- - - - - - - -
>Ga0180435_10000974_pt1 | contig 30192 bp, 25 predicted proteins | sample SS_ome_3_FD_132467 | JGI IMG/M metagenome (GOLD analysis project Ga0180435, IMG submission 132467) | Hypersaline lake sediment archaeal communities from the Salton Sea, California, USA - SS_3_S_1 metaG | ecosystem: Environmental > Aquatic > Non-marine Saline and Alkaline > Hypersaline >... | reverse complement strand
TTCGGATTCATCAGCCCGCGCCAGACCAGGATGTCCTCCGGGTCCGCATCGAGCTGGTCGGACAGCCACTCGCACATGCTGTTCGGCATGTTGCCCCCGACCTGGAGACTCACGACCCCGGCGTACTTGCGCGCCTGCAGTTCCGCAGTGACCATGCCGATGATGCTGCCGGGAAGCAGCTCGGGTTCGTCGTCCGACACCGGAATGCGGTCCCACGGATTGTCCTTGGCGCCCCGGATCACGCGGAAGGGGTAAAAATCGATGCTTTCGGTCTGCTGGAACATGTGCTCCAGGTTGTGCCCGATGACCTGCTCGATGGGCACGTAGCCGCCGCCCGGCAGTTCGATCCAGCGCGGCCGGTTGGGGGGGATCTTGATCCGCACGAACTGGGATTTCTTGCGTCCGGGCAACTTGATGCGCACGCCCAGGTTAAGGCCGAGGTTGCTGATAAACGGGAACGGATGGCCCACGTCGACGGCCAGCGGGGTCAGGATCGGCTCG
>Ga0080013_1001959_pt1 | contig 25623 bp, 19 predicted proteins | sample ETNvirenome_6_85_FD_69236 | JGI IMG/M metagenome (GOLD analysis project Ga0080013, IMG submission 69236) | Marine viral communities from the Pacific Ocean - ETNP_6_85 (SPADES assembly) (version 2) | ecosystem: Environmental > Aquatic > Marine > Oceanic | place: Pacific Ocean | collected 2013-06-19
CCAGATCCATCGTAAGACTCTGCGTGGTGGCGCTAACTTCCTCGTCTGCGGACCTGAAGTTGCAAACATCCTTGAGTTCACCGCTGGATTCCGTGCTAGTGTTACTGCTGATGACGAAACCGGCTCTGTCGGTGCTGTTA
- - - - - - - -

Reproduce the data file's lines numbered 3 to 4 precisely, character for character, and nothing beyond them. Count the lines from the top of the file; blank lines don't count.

>Ga0080013_1001959_pt1 | contig 25623 bp, 19 predicted proteins | sample ETNvirenome_6_85_FD_69236 | JGI IMG/M metagenome (GOLD analysis project Ga0080013, IMG submission 69236) | Marine viral communities from the Pacific Ocean - ETNP_6_85 (SPADES assembly) (version 2) | ecosystem: Environmental > Aquatic > Marine > Oceanic | place: Pacific Ocean | collected 2013-06-19
CCAGATCCATCGTAAGACTCTGCGTGGTGGCGCTAACTTCCTCGTCTGCGGACCTGAAGTTGCAAACATCCTTGAGTTCACCGCTGGATTCCGTGCTAGTGTTACTGCTGATGACGAAACCGGCTCTGTCGGTGCTGTTA